Regardless of whether you use simple or detailed preparation techniques, the point of this step to utilize specific resources in order to prevent future crisis. 

4.) Practice

A fresh new quarter/semester often brings with it an illusion of free time and false sense of relaxation—which in turn can encourage college students to slack off of on their studies during the first few weeks of school. 

But regardless of the fact that between 80 and 95 percent of college students procrastinate on their schoolwork according to the American Psychological Association, outliers from this majority experience less stress and more productivity. Wait really? You got it, research supports that if you want to truly stick to a healthy schedule and avoid future stress you should practice good time management techniques. 

And as an added bonus, not slacking off during the beginning of a new quarter/semester also gives you a leg up from your procrastinating peers.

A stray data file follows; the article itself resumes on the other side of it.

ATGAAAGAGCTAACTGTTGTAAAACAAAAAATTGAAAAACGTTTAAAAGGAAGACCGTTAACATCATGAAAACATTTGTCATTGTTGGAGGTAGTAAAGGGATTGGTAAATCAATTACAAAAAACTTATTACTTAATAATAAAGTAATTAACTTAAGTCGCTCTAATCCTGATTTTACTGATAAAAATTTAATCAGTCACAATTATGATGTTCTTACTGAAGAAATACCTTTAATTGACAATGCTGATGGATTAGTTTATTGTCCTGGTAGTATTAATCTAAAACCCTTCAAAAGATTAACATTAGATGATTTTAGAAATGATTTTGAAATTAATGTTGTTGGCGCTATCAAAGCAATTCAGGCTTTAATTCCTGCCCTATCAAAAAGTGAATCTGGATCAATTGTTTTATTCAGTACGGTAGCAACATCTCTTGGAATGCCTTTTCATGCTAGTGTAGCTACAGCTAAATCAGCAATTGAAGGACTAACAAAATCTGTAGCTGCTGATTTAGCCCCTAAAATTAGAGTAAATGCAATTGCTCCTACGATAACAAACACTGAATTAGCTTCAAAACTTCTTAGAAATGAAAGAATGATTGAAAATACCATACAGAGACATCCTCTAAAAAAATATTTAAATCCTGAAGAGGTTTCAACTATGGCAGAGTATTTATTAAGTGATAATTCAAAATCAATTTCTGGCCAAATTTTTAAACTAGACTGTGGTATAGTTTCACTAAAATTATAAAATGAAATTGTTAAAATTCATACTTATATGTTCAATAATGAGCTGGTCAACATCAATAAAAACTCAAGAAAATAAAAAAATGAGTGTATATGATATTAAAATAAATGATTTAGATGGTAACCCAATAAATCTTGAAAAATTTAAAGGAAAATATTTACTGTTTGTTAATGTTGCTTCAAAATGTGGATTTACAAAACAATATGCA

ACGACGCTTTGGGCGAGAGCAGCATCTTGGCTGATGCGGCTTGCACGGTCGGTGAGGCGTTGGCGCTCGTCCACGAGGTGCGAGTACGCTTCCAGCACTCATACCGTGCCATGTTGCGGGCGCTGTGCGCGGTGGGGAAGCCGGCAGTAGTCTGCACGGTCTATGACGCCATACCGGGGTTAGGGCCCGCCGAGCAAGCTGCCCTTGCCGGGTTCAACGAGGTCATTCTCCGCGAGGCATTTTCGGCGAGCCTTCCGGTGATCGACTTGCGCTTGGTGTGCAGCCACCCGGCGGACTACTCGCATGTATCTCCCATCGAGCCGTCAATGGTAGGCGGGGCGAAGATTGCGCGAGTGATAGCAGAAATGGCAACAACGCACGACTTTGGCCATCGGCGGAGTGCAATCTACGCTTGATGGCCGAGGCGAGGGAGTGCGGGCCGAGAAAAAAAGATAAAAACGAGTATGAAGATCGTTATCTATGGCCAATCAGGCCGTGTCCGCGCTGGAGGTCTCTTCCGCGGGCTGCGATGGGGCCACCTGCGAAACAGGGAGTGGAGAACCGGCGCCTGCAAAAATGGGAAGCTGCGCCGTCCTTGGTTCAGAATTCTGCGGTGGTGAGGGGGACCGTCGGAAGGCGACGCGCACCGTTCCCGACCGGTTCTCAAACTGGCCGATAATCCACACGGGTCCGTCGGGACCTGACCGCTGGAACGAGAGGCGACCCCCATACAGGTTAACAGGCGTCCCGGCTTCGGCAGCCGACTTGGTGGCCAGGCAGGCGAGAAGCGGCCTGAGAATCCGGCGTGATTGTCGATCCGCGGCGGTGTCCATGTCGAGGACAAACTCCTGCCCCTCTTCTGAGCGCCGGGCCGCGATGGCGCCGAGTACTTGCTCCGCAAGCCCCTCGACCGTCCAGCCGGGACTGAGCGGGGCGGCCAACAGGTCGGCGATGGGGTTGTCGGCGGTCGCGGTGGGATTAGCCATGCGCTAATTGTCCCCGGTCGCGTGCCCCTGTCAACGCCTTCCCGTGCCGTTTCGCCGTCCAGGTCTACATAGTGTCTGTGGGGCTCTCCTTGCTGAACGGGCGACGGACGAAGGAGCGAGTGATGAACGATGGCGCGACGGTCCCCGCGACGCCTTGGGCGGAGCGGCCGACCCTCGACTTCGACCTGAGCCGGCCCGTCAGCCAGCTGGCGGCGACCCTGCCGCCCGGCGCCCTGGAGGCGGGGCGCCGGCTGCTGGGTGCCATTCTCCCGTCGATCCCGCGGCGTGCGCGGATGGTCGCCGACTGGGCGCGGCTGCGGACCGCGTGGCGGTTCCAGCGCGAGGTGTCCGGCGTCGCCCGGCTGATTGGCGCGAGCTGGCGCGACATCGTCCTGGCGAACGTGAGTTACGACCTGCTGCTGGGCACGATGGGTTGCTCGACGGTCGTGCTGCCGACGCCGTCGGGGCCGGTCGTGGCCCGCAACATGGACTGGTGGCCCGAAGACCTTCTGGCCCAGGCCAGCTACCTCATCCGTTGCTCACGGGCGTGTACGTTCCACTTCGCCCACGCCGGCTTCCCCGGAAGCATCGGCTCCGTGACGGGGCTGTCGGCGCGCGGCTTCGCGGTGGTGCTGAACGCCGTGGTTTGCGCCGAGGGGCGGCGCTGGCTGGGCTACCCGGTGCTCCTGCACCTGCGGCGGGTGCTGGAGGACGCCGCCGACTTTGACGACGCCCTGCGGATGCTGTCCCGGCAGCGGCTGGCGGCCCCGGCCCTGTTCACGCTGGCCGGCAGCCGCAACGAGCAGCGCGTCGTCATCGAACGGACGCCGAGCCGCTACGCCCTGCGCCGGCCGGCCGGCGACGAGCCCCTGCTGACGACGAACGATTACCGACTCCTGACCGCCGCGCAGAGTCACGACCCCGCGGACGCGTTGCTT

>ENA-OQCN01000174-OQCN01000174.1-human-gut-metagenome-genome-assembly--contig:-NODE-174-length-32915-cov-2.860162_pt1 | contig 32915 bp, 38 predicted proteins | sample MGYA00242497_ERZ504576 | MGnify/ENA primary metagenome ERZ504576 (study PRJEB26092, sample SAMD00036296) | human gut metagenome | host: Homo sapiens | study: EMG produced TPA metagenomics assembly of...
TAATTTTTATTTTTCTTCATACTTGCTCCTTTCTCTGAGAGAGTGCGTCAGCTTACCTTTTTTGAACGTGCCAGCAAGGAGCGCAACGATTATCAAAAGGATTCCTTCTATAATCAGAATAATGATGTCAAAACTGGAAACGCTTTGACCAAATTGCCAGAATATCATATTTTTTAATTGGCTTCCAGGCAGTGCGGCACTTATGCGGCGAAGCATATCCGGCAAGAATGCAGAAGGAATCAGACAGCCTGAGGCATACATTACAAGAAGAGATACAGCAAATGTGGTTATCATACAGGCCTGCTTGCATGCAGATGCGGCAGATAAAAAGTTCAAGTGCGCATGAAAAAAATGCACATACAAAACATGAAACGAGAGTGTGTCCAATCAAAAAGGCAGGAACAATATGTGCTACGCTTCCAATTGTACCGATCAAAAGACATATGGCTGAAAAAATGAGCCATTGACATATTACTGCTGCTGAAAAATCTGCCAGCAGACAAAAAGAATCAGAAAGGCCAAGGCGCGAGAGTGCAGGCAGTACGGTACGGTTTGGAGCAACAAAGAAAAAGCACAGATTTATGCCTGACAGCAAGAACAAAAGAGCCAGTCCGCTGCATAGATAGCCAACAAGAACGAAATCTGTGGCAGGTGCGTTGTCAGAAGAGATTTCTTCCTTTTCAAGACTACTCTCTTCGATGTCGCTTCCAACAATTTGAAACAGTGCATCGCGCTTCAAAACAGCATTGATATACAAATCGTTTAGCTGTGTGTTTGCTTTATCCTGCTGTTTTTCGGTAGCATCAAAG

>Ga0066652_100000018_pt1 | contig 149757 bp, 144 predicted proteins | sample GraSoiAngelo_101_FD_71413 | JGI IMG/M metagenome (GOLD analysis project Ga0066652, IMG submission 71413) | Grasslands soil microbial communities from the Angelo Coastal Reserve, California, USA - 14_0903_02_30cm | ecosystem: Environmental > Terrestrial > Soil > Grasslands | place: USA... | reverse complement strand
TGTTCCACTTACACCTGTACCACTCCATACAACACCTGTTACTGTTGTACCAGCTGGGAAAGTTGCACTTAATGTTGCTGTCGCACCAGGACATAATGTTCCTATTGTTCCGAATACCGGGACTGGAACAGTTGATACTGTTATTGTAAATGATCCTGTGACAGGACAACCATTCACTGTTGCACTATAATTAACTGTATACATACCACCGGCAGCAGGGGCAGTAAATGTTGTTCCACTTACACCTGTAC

Here are three of the ways that I personally think that starting both strong and early in your classes sets you up for a successful school year: 

1.) You can use your the motivation of a new quarter/semester to potentially receive your best grades which will allow you to buffer future less desirable grades. 

2.) You can get a head start on your big projects which according to research enables you to create better content. 

3.) Your routine will be less likely to fail during periods of high stress later down the road because it is has become an integrant part of your everyday life. 

And with the four P’s to a successful college quarter/semester, our first post in the first ever easy college reads series is complete. If you are a current or past student, I would love to hear your advice for successful semester/quarter, so be sure to leave it in the comments down below. 

Confessions of a Confused College Student: Anxiety, New Year Resolutions and Vulnerability.

Confessions of a Confused College Student: Anxiety, New Year Resolutions and Vulnerability.